1200

The Federal attack was renewed. Schurz's Division seized part of Jackson's railroad position and held it until relieved at 1400 by Heintzelman's Corps.

1400-1500

Period of regrouping and rest with some skirmishing.

1500

Grover's Brigade, Hooker's Division made a successful bayonet attack against the center of Jackson's line; lost 500 men in 20 minutes, was not supported and was forced back.

1700

Kearny attacked on Jackson's extreme left (north) and began to roll up that part of the line held by A. P. Hill's Division. Two brigades of Confederate reinforcements were rushed from an unthreatened portion of their line and repulsed Kearny's men.

1700

Wilcox's Division was shifted by Longstreet to support D. R. Jones toward Manassas; it soon returned when no threat developed. Fitz-John Porter's presence to the south had fixed Longstreet's right wing all afternoon. The Confederate did not want to commit himself until he had determined Porter's intentions.

1730

Hatch's (formerly King's) Division arrived at the Stone House and was ordered to attack westward along the Pike.

1830

Hatch's Division collided with Hood's Division, which was probing eastward along the Warrenton Pike. Fighting endured around Groveton until about 1915. Reynolds' Division south of the Pike had been prevented from supporting effectively by Longstreet's artillery.

c. 1830

Pope ordered Porter to bring his corps to Groveton. Pope felt Jackson was retreating and disregarded Porter's reports of Longstreet's presence south of the Pike. Longstreet was freed for the next day.

30 August 1862
Second Manassas Battle detail map

1200

Federals began to move into attack positions; Reynolds shifted to Chinn's Ridge.

1500

Butterfield's and Hatch's Divisions with Sykes' in support commenced the main attack. They pushed to the railroad held by Jackson's men but were enfiladed by Longstreet's artillery on their left (south). Meanwhile Heintzelman's units pressed farther north.

1500

Reynolds was pulled from his position to support Porter. Only Warren's Brigade (Sykes' Division) and Anderson's Brigade (Reynolds' Division) remained south of the Pike.

1530

Longstreet attacked, pivoting on Jackson's position. Hood's Division advanced along an axis formed by the Pike while Longstreet's other units advanced in an arc north-northeast.

1600

Warren's position was overrun. Pope placed more troops on Chinn's Ridge: Ricketts', along with Schurz's and parts of Schenck's Division were rushed in; Sykes' Division went to Henry Hill farther east and was joined later by Reynolds with two of his brigades. Reno and Heintzelman delayed north of the Pike against Jackson, who conformed to Longstreet's advance.

1800

Chinn's Ridge was taken. Fighting shifted to Henry Hill. Sykes and Reynolds held until relieved by Stevens' Division of Reno's Corps, which halted the last Confederate attack.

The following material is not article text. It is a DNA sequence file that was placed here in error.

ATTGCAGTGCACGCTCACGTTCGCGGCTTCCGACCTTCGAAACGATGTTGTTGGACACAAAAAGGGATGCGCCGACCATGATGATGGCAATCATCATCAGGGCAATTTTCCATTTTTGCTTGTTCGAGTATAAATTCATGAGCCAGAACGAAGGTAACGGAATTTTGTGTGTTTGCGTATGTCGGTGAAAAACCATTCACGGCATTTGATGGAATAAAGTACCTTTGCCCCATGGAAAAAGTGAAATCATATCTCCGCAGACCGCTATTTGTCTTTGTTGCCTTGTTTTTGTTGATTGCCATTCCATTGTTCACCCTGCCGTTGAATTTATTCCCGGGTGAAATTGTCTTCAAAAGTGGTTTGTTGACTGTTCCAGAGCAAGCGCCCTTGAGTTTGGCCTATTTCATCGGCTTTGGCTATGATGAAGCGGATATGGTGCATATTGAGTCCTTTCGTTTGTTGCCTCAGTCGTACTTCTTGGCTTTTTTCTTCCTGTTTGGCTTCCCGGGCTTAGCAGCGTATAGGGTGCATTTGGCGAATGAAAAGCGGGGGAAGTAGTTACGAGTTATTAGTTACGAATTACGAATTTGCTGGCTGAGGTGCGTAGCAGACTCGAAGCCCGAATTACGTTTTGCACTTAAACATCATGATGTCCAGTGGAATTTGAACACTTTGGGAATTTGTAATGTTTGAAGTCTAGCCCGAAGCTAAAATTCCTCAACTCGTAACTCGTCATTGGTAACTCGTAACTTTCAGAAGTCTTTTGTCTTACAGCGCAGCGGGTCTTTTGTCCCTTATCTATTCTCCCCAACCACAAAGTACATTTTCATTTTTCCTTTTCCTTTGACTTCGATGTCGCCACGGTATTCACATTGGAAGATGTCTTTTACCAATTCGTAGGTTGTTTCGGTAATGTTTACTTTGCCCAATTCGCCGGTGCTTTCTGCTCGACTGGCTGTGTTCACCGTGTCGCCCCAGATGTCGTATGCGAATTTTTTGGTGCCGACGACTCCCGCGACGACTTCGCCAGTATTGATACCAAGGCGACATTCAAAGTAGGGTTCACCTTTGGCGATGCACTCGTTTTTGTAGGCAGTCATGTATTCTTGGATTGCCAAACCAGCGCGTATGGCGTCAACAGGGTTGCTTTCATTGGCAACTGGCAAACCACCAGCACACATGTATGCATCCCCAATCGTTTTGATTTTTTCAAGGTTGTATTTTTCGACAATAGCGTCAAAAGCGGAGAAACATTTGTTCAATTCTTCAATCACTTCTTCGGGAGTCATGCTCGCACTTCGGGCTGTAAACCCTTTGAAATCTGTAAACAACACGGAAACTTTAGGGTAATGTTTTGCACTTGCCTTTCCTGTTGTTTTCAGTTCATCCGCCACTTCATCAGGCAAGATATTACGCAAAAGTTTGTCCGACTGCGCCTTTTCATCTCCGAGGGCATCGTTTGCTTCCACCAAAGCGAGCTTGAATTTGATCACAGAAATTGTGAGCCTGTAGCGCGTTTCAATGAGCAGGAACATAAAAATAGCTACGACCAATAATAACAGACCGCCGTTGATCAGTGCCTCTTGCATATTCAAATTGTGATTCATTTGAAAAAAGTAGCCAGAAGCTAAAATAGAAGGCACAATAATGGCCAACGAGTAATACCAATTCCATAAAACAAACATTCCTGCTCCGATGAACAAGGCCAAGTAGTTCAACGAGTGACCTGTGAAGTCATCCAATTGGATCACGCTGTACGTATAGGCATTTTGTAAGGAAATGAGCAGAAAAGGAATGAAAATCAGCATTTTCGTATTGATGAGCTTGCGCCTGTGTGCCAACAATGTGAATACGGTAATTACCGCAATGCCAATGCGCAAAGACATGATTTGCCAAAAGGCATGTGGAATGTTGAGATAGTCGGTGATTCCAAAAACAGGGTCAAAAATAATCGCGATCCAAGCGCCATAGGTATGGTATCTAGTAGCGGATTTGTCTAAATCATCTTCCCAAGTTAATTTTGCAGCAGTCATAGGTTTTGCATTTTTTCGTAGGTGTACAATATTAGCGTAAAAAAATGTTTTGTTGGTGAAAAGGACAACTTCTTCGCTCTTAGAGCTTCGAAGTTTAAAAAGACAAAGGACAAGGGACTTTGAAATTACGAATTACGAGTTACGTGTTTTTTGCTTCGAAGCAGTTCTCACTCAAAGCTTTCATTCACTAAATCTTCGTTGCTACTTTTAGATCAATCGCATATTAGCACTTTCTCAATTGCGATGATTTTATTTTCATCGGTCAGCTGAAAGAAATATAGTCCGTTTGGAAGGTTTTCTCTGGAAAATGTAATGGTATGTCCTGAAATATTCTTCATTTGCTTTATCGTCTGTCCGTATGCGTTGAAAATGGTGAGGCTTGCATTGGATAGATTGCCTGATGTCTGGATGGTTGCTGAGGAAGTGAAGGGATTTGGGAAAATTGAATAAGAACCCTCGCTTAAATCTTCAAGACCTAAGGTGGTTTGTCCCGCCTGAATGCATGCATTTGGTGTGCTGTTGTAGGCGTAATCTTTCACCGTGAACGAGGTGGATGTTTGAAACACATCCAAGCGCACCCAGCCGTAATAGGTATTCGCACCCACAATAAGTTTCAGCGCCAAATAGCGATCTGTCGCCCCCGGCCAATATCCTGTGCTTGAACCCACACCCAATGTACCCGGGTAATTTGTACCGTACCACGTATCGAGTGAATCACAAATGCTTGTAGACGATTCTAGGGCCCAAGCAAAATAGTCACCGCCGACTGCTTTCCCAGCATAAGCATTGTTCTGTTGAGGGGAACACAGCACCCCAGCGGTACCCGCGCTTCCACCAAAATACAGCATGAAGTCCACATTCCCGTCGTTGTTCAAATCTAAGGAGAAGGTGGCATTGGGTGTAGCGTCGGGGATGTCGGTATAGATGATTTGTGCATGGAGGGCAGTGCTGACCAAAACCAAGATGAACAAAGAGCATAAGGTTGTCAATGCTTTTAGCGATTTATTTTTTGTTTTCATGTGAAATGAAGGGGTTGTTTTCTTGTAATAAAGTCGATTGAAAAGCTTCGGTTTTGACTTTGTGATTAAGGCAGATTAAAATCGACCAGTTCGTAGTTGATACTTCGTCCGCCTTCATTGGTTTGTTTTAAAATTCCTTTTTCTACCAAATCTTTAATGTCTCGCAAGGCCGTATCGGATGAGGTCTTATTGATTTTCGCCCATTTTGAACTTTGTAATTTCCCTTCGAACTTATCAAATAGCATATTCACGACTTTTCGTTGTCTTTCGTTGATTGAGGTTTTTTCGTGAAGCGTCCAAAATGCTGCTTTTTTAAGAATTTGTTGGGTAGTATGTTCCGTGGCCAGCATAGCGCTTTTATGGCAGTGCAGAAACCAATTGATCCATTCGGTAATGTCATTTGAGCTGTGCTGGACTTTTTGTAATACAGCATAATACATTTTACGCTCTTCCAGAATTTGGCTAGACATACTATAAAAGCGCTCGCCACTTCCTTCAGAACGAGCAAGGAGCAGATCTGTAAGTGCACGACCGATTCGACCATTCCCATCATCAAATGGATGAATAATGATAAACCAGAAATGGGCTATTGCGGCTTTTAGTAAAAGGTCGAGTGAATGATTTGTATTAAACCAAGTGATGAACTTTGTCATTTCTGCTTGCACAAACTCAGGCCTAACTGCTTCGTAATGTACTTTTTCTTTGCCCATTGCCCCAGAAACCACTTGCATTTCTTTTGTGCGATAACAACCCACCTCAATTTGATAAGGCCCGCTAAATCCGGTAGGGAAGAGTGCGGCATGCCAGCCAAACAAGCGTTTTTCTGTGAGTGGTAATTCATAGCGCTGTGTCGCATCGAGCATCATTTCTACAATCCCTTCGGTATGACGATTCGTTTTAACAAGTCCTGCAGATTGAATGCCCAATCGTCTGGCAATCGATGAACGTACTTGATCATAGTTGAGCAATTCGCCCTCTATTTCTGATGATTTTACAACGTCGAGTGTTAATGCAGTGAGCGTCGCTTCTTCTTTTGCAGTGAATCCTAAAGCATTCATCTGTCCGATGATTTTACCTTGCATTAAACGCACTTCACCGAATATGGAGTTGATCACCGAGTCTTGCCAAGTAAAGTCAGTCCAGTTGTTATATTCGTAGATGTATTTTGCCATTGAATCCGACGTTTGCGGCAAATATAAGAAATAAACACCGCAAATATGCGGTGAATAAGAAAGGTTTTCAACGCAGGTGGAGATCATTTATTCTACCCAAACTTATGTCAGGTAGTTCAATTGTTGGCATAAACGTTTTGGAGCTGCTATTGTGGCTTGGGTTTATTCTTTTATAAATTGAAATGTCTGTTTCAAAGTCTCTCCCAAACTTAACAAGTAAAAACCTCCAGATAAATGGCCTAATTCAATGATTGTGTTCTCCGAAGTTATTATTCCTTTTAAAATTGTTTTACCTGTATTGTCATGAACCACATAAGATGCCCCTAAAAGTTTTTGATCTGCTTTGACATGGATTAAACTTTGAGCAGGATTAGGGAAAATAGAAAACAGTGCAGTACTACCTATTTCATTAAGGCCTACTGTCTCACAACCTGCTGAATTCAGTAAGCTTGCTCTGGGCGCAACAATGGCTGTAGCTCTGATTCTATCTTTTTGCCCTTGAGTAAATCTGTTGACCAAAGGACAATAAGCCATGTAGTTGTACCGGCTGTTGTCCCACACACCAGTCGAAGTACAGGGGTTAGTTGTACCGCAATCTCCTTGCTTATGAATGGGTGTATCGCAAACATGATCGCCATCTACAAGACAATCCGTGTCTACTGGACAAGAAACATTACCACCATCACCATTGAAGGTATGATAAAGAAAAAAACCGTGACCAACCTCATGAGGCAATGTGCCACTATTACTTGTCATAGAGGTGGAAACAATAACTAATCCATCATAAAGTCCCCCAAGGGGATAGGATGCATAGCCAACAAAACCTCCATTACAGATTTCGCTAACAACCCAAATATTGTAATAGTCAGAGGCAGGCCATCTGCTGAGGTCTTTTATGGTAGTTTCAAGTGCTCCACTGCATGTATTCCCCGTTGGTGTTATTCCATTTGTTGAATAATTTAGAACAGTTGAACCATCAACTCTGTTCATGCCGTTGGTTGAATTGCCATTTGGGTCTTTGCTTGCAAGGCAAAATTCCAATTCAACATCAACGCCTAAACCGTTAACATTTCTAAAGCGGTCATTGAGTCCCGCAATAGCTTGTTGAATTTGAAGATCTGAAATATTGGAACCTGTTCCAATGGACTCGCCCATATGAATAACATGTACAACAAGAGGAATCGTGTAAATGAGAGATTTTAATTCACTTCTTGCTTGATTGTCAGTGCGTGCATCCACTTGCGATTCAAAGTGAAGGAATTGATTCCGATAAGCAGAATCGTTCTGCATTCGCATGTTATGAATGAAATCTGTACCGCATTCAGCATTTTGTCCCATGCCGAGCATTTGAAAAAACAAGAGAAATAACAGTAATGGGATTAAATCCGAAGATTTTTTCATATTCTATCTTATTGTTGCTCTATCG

2030

All quiet.

2300

Schurz's Division evacuated a bridgehead west of Stone Bridge.

31 August 1862

0100

Turnpike Bridge was blown up; Federals drew into Centreville positions. (The stone bridge had been destroyed 9 March 1862 by Confederates. The bridge destroyed 31 August was a temporary wooden span.)


Kindle Available
Tempest at Ox Hill

Tempest at Ox Hill
The Battle of Chantilly

At Chantilly, Virginia, on September 1, 1862, a small Union rearguard faced down some of Lee's best generals. The retreating main Union army, and Washington, were saved, but at a frightening human cost, including the deaths of two Union generals





Kindle Available
Stonewall Jackson at Cedar Mountain
Stonewall Jackson at Cedar Mountain

At Cedar Mountain on August 9,1862, Stonewall Jackson exercised independent command of a campaign for the last time








Second Manassas
Second Manassas 1862
Robert E Lee's greatest victory

Robert E Lee came as close as he ever would to exterminating his Northern enemies. In so doing, Lee established himself as the South's pre-eminent military commander and the Army of Northern Virginia as it's most powerful weapon
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A window into the Union's internal conflict at building a military leadership team. Lincoln's administration in disarray, with relations between the president and field commander McClellan strained to the breaking point. Shows how the fortunes of war shifted abruptly in the Union's favor, climaxing at Antietam.
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A Guide to the Seven Days Battles

This is a valuable and welcome addition to this series of battlefield guides. This book will provide you with a guide on the field or it will supplement reading about the American Civil War battle of The Seven Days.
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All his life, Robert E. Lee relied upon his faith for strength and guidance not only in troubled times, but also as the foundation upon which he based all of his dealings with others.


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Sources:
United States Military Academy
US Army
Library of Congress
National Park Service